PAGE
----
1,8 Cineole is the compound that gives tea tree its camphor-like scent and is also found in eucalyptus oil. Cineole is a skin irritant so you want a low number for disinfecting. If a bottle says “for aromatherapy” there’s a good chance it has a high cineole percentage and will not work for disinfecting or any kind of application that will touch skin.
Terpinen-4-ol is what gives the tea tree oil its germicidal properties. It’s related to alcohol and is a good antibacterial and antiviral. You want a high number.
Top quality tea tree oil for disinfecting has a maximum of 5% cineole and a 35-40% Terpenin-4-ol
For diapers, don’t put it directly on diapers. Add it to the water after the machine has filled. If you are using a frontloading machine, add the tea tree oil to some water and put that in the soap dispenser.
Many people use anywhere from 5-10 drops for normal “everyday disinfecting”. It may be too diluted in laundry to have a significant effect on killing germs.
Kills: bacteria, mold, some viruses, yeast, but not yeast spores.
Hydrogen Peroxide: This is a liquid oxygen bleach and breaks down into water and oxygen. It is an EPA registered disinfectant but only for use on surfaces. The amounts suggested here are just a speculation based on other internet sources.
Use a 3% solution (what is normally available at most drugstores).
Be aware that straight hydrogen peroxide can damage clothes the same way bleach can, so test for colorfastness and never pour directly on your clothes.
It has been suggested to use ½ cup in the bleach cup of your laundry machine. If you don’t have a bleach cup, start the machine without putting clothes in. wait until your machine is filled with water, then add the peroxide and let the water agitate with the peroxide in it before adding clothes.
Do not mix Vinegar and Hydrogen peroxide! They combine together to make peracetic acid which has different properties than vinegar or peroxide and is very corrosive, and can have dangerous effects and can bleach fabrics.
The Sun: This is a free and overlooked disinfectant in the western world but it can be just as effective as chlorine bleach. Line drying exposes your garments to ultraviolet radiation and infrared light. Too much exposure to the sun can ruin fabric however by permanently fading it. It’s a great way to get impossible stains out of whites, though. In small doses you won’t see any damage so it’s fine to leave laundry out in the sun for a day. A few hours is sufficient to kill bacteria. After a week you will see fading. Delicate fabrics can also be damaged by direct sun, so use filtered sunlight (underneath an umbrella or a tree).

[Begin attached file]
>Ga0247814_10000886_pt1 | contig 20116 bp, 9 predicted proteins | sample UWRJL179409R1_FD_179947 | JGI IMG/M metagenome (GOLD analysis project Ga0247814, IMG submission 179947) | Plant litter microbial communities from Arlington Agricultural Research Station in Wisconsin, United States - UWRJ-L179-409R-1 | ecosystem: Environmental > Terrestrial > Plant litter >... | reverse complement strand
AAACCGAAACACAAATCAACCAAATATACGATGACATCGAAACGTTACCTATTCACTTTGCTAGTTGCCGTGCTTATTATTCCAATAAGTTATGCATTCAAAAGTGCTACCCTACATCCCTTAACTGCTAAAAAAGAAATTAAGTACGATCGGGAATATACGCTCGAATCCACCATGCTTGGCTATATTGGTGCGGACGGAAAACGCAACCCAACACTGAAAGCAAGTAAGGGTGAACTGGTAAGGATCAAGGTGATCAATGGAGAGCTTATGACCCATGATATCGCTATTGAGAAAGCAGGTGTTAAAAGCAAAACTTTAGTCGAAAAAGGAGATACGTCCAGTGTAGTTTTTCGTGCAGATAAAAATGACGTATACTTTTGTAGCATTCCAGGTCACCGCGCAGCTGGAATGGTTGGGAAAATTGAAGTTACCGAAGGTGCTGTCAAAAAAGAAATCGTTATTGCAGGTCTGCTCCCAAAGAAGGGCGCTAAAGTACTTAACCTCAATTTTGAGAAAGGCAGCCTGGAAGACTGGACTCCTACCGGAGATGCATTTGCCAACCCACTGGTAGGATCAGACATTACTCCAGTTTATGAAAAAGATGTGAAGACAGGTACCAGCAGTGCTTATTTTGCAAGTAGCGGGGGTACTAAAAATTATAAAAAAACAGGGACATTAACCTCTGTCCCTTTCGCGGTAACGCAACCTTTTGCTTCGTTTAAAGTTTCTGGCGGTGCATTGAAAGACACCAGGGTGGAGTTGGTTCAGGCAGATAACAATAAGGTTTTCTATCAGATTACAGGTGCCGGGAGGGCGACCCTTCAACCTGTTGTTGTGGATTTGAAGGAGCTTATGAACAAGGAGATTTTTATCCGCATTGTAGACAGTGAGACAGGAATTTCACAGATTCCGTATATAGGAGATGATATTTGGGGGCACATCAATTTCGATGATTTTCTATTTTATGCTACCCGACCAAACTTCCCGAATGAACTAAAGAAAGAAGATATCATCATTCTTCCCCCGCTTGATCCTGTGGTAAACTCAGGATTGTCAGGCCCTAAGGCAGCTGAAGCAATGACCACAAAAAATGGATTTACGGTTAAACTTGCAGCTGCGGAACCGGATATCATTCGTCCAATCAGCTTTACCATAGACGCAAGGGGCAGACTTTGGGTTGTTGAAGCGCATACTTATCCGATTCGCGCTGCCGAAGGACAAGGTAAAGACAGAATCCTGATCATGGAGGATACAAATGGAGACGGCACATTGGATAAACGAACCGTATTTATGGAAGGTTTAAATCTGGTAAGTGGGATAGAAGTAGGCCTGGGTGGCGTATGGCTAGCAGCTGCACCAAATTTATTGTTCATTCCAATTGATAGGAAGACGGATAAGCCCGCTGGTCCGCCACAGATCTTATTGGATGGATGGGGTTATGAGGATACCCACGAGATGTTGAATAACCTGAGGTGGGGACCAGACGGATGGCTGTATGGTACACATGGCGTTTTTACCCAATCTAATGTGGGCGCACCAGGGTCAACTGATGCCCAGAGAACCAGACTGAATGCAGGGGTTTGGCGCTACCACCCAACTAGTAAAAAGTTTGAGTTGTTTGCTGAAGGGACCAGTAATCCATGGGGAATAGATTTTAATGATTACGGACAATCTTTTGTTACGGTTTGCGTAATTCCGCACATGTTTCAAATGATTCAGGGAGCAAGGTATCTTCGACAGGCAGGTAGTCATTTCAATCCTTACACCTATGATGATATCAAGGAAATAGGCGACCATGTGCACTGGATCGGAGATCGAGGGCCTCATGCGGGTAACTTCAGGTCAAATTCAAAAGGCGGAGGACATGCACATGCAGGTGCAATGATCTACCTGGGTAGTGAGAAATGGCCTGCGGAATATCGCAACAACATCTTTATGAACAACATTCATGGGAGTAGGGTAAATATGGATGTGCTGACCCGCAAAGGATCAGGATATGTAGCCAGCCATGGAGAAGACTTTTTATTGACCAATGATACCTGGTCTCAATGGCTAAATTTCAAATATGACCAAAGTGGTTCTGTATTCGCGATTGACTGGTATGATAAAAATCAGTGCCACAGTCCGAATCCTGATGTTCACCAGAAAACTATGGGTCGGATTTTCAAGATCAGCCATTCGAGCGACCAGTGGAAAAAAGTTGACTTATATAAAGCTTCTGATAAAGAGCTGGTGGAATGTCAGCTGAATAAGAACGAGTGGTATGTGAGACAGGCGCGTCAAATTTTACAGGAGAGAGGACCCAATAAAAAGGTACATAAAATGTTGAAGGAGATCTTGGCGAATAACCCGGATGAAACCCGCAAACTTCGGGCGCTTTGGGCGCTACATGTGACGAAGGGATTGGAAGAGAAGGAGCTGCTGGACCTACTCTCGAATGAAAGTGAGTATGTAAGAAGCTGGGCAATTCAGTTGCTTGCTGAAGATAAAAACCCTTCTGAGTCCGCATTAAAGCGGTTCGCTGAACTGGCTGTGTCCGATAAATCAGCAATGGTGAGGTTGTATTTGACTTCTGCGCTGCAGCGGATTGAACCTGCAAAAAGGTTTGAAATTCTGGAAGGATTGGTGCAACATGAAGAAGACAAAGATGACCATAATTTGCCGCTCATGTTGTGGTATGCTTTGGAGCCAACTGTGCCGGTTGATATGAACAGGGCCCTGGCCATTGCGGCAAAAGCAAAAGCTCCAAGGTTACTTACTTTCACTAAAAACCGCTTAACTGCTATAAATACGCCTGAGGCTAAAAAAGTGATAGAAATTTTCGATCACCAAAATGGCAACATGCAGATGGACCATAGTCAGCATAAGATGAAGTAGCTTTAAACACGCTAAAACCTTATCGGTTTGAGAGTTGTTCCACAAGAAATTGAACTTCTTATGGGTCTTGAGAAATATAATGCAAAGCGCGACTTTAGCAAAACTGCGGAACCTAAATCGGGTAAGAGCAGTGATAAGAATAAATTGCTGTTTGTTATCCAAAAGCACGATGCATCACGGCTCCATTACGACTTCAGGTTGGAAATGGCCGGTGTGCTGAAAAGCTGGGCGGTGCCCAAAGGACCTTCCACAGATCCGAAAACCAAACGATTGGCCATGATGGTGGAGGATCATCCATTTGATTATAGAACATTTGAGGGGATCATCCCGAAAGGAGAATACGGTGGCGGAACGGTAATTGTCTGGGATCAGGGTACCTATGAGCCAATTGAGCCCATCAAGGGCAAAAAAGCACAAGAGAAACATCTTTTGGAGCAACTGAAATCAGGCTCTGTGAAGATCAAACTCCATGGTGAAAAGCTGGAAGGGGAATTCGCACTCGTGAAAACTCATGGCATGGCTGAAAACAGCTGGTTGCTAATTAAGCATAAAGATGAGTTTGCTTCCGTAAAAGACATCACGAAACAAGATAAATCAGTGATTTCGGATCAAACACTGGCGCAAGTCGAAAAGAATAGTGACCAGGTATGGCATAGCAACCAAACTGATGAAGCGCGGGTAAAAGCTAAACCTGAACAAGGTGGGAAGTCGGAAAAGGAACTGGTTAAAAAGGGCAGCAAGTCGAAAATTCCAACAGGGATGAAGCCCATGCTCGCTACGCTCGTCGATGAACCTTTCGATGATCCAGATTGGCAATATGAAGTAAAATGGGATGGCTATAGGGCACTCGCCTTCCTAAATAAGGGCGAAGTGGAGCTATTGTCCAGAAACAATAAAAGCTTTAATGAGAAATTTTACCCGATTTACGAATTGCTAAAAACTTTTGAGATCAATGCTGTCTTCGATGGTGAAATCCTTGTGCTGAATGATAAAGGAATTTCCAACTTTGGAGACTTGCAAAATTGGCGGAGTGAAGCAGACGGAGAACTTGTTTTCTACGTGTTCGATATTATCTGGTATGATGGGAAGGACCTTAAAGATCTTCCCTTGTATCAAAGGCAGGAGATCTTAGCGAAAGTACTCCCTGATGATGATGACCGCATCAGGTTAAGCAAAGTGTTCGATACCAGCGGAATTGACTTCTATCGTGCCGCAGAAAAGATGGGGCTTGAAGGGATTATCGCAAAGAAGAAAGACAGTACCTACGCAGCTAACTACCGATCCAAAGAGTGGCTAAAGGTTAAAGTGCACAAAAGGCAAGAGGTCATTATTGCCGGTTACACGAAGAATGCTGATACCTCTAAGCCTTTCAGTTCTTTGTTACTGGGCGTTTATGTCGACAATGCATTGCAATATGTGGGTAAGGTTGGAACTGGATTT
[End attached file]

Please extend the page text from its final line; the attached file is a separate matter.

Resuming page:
Lemon Juice: Lemon juice is great on perspiration stains and is a great disinfectant. It will also help whiten fabrics as a bleach alternative. You can use ½ cup or more in the laundry. The disinfecting property of lemons comes from its high acidity. It changes the pH levels in bacteria so the microbes can’t survive. Lemon juice is best utilized in a separate wash cycle or in the rinse cycle from using other additives like borax or baking soda because borax and baking soda are both very alkaline, and will kill a different range of microbes. Adding lemon juice at the same time as other alkaline additives can alter the pH and not kill anything or create a reaction.
Vinegar: Another acidic disinfectant. You should use it on a separate wash cycle from Borax as you will lose the benefits of the pH changes each does that contributes to killing germs (Borax is basic and Vinegar is acidic). Lots of people add it to the rinse but I recommend another plain water rinse after using to bring the pH back to neutral. Contrary to popular belief, vinegar is not a strong disinfectant for laundry and while the disinfecting properties of vinegar are well known, vinegar is not registered as an EPA disinfectant. It does have disinfectant properties, but it is not as acidic as lemon juice. It is better utilized in the rinse cycle to help get rid of soap residue.
To use, add ¼ to ½ cup in the rinse cycle or regular wash load. Vinegar can be used safely at any water temperature.
Borax: Borax is a pH buffer and raises the pH of your water to make it slightly basic. It works by converting some water molecules to Hydrogen Peroxide and works best in hotter water. The pH buffer it create in the water make a stable environment for chemical reactions to occur between the soap and your clothes, thus its “laundry booster” qualities. The reactions that borax undergoes in hot water does some disinfecting.
To disinfect with borax, wash on hot and add ½ cup per load. Use in the wash cycle and not the rinse cycle. Borax can also be toxic if consumed, so keep away from little ones and pets.
As stated above, don’t use borax with vinegar or lemon juice.
Baking Soda: This isn’t a disinfectant but a lot of people think it is.
There you have it! What methods do you use to disinfect your laundry?